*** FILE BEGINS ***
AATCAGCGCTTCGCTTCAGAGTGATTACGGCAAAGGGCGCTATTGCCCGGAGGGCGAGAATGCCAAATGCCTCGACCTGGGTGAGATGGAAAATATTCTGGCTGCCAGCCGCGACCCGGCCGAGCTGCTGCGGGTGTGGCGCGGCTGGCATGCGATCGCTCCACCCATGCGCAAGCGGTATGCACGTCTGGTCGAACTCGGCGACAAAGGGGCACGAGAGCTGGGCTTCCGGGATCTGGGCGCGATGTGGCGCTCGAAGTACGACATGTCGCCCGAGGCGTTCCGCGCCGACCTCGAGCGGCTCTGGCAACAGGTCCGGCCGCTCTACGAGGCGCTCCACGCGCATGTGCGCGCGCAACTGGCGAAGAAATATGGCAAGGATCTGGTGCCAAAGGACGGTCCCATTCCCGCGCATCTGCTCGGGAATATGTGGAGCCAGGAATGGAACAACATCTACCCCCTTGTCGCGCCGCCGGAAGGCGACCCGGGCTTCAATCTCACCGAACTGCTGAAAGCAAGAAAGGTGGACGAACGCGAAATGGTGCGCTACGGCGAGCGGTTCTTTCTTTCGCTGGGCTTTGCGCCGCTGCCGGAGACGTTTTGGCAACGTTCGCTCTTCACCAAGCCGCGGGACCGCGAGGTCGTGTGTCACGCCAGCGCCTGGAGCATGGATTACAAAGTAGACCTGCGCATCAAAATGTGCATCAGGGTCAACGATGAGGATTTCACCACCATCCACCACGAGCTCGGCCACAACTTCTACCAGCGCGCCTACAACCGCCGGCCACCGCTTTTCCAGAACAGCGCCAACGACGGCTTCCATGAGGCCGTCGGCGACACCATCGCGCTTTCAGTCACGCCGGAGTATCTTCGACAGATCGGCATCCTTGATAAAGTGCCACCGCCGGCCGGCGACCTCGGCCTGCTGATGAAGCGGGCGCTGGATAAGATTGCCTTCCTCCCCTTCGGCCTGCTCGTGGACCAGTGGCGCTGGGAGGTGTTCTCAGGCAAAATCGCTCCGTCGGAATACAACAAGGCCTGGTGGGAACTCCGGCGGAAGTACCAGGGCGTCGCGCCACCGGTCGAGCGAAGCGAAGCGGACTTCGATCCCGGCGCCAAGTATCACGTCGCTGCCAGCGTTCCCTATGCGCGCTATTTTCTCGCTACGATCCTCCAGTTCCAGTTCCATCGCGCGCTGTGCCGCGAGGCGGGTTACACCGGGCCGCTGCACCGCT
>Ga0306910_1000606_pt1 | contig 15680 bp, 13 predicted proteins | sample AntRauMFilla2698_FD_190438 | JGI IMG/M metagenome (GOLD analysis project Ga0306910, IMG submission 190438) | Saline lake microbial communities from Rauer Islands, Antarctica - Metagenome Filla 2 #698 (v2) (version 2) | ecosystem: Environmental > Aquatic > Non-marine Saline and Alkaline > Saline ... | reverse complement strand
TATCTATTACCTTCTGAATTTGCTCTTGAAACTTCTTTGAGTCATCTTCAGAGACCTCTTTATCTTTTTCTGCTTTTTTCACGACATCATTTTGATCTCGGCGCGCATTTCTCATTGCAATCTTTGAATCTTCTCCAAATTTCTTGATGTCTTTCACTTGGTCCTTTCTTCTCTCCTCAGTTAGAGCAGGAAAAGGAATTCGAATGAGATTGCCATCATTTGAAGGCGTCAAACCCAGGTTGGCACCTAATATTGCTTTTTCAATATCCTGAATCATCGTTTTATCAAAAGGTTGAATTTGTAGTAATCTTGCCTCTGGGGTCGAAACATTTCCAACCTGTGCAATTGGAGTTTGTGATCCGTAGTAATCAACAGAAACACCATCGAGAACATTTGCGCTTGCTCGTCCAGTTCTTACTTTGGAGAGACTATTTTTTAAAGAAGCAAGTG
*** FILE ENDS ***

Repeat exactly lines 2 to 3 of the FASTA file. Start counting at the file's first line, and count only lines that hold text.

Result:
>Ga0306910_1000606_pt1 | contig 15680 bp, 13 predicted proteins | sample AntRauMFilla2698_FD_190438 | JGI IMG/M metagenome (GOLD analysis project Ga0306910, IMG submission 190438) | Saline lake microbial communities from Rauer Islands, Antarctica - Metagenome Filla 2 #698 (v2) (version 2) | ecosystem: Environmental > Aquatic > Non-marine Saline and Alkaline > Saline ... | reverse complement strand
TATCTATTACCTTCTGAATTTGCTCTTGAAACTTCTTTGAGTCATCTTCAGAGACCTCTTTATCTTTTTCTGCTTTTTTCACGACATCATTTTGATCTCGGCGCGCATTTCTCATTGCAATCTTTGAATCTTCTCCAAATTTCTTGATGTCTTTCACTTGGTCCTTTCTTCTCTCCTCAGTTAGAGCAGGAAAAGGAATTCGAATGAGATTGCCATCATTTGAAGGCGTCAAACCCAGGTTGGCACCTAATATTGCTTTTTCAATATCCTGAATCATCGTTTTATCAAAAGGTTGAATTTGTAGTAATCTTGCCTCTGGGGTCGAAACATTTCCAACCTGTGCAATTGGAGTTTGTGATCCGTAGTAATCAACAGAAACACCATCGAGAACATTTGCGCTTGCTCGTCCAGTTCTTACTTTGGAGAGACTATTTTTTAAAGAAGCAAGTG